The United States Without Net Neutrality

Net neutrality is one of the issues the Internet faces today. Source: The OECD

A war is being waged for the Internet, and governments, activists, and everyday people are trying to gain as much control as they can. Democratic governments and authoritarian governments are in ideological conflict over whether the Internet should be free or restricted, anarchists are hacking into government websites and trying to evade law enforcement, and Internet pirates who illegally share movies and music are being targeted by corporate lawsuits. In the warzone also exists the fight over net neutrality, the principle that everyone should have access to the Internet. Net neutrality includes restrictions on corporate control of the Internet, such as preventing Internet providers from charging content providers more for premium Internet service. For example, net neutrality prevents actions like when Comcast made Netflix pay more for premium Internet service to stream its videos.

The need for net neutrality developed in 2008 when the Internet providers Comcast and Cox Communications slowed the Internet speed of BitTorrent, a program that shares content between Internet users. Months later, the Federal Communications Commission (FCC) ordered the Internet providers to cease the behavior, and this was the first sign of government enforcement of net neutrality. The Internet providers refused and the D.C. Circuit Court ruled that the FCC could not prevent the Internet providers from slowing BitTorrent’s Internet speed. The commission still implemented its first net neutrality rules in 2010. These were again challenged by Internet providers, and the D.C. Circuit Court voided these rules because the FCC classified the Internet providers as information services. The Telecommunications Act of 1996 did not give the authority for the FCC to regulate that category and so the court ruled the FCC overstepped its bounds. However, the court believed the FCC had the authority to regulate net neutrality, and to do so the FCC must classify Internet providers as telecommunications services. In the meantime, no net neutrality rules in the U.S. currently exist.

The lack of net neutrality rules means that small businesses will have a hard time surviving when Internet providers chose to charge them more for Internet service. Without net neutrality, indie filmmakers would have a hard time distributing their product through the Internet because of increased costs of Internet service. When the Internet becomes less accessible to businesses, companies like Google and Facebook, who were once start-ups with few resources, are less likely to succeed, as well as their innovative ideas. Innovation relies on new ideas, and these ideas are created when new businesses are encouraged to participate.

Internet service in the U.S. is in terrible shape, and the lack of net neutrality will worsen its condition. The U.S. ranks 31st in the world in download speed with less developed countries such as Estonia, Slovakia, and Uruguay surpassing it. Countries with elite service like Japan have over 100 megabytes per second Internet speeds compared to the U.S.’s 20.77 megabits per second. The lack of competition is causing low internet speeds in the US. Internet providers have divided the market and maintained monopolies in their respective areas, so customers in one city could only receive Comcast Internet, while customers in another city could only receive Verizon Internet. Additionally, new businesses have trouble entering the Internet service business because start-ups face the dilemma of needing to pay for more Internet bandwidth, the space to transmit data, but they cannot make enough money to do so. Google Fiber has successfully become an Internet provider, but it is only available in few places, and the overall lack of competition in the U.S. Internet service industry is increasing prices to customers while maintaining an outdated Internet infrastructure. There is no incentive for Internet providers to invest in infrastructure such as faster fiber optics when there is no competition.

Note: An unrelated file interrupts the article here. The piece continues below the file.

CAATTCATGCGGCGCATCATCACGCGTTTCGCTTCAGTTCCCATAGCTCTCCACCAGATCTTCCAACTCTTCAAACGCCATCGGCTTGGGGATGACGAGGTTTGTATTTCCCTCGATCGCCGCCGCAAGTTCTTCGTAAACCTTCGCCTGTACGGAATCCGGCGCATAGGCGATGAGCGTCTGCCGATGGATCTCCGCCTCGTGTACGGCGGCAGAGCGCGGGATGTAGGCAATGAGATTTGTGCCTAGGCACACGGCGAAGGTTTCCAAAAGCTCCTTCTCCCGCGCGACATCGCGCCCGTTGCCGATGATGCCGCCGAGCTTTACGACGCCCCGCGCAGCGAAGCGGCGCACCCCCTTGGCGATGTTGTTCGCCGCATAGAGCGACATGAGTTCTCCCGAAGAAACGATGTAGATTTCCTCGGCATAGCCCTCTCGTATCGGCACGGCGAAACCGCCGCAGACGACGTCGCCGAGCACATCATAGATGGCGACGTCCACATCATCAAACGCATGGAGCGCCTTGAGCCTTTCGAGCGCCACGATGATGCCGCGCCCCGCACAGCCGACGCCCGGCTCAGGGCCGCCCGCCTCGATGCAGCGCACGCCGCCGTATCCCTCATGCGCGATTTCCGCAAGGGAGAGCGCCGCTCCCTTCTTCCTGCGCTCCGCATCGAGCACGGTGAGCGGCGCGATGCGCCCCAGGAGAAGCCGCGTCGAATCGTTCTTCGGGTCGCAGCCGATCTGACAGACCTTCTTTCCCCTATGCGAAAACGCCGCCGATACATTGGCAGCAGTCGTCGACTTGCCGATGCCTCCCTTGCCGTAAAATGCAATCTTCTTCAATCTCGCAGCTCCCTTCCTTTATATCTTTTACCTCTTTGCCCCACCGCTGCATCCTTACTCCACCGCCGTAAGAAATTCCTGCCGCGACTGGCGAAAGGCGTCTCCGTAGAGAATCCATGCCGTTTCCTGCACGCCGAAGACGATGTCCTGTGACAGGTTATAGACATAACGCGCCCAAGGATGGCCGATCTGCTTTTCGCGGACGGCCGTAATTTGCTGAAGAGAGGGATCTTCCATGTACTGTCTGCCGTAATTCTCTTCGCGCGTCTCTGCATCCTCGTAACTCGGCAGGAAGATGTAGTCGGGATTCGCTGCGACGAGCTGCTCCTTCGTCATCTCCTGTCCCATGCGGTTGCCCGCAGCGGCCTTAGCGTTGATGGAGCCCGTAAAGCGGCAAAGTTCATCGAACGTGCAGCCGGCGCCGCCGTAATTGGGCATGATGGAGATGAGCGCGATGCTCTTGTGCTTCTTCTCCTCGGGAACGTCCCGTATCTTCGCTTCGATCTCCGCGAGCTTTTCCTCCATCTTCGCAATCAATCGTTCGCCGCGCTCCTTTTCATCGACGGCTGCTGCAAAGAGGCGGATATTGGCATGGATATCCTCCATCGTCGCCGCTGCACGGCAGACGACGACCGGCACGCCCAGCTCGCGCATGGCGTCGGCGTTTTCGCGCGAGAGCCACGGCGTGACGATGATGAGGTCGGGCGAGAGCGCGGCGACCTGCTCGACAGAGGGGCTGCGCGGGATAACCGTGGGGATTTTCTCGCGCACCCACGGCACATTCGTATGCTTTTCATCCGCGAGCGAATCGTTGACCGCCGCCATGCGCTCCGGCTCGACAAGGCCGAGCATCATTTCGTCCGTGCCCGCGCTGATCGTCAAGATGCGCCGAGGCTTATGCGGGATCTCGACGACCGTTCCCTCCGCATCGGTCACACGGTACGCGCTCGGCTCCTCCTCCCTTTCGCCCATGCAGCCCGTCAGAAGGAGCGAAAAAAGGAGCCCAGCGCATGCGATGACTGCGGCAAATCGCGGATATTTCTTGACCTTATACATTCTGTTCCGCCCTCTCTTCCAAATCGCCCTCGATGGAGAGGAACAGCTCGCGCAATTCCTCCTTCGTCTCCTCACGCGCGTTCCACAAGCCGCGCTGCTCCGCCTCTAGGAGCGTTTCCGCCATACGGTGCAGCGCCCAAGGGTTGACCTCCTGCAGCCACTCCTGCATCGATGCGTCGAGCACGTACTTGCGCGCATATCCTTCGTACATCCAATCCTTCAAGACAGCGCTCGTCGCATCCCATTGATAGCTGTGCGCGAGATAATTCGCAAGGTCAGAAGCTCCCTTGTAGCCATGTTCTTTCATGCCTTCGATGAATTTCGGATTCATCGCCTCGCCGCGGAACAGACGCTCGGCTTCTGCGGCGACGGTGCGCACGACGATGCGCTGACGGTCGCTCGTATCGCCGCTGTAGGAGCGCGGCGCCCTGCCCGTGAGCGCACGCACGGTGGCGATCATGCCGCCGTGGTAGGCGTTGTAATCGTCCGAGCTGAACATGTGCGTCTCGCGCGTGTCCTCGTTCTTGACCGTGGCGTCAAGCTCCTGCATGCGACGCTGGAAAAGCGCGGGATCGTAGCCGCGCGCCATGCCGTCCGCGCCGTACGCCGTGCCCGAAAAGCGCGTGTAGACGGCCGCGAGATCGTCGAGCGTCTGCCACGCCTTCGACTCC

Corporations sometimes make decisions that detract from societal wellbeing, and without net neutrality they could abuse their control over the Internet. AT&T has manipulated data transmitted through its network with political intentions during its broadcast of a Pearl Jam performance by censoring the band’s political lyrics. Verizon has also abused its power by denying the text-messaging of a pro-abortion rights for political reasons. The ability of corporations to influence the Internet is problematic for freedom of expression, and as the Internet becomes an important method to reach people, the ability for both sides, liberal and conservative, to voice their opinions on the Internet must be protected.

As Internet in the U.S. deteriorates, the FCC is attempting to fix the situation with a new set of net neutrality rules. In its first set of rules, the FCC implemented three tenets of net neutrality: Internet providers must not block legal content, must not unreasonably discriminate against data, and must disclose their practices. The FCC is including these in its new rules, which will address the problems predicted following the courts’ ruling. Small Internet businesses will be protected because net neutrality restricts the ability of Internet providers to charge high prices, thus restricting the economic power of large Internet corporations that can afford premium Internet service. The ability to afford Internet service will not determine the success of Internet businesses, and this will encourage the next generation of innovation. Net neutrality will revitalize Internet speed in a stagnating U.S. market, and perhaps most importantly, is a step toward protecting free speech and expression in the digital age.